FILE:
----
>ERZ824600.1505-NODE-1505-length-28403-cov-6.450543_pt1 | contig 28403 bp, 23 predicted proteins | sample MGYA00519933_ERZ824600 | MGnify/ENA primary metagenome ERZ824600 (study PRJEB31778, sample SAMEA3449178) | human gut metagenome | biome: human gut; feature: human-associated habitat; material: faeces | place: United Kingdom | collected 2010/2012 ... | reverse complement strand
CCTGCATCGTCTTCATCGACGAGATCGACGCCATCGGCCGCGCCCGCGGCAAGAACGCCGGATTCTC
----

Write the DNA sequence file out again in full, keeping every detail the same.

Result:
>ERZ824600.1505-NODE-1505-length-28403-cov-6.450543_pt1 | contig 28403 bp, 23 predicted proteins | sample MGYA00519933_ERZ824600 | MGnify/ENA primary metagenome ERZ824600 (study PRJEB31778, sample SAMEA3449178) | human gut metagenome | biome: human gut; feature: human-associated habitat; material: faeces | place: United Kingdom | collected 2010/2012 ... | reverse complement strand
CCTGCATCGTCTTCATCGACGAGATCGACGCCATCGGCCGCGCCCGCGGCAAGAACGCCGGATTCTC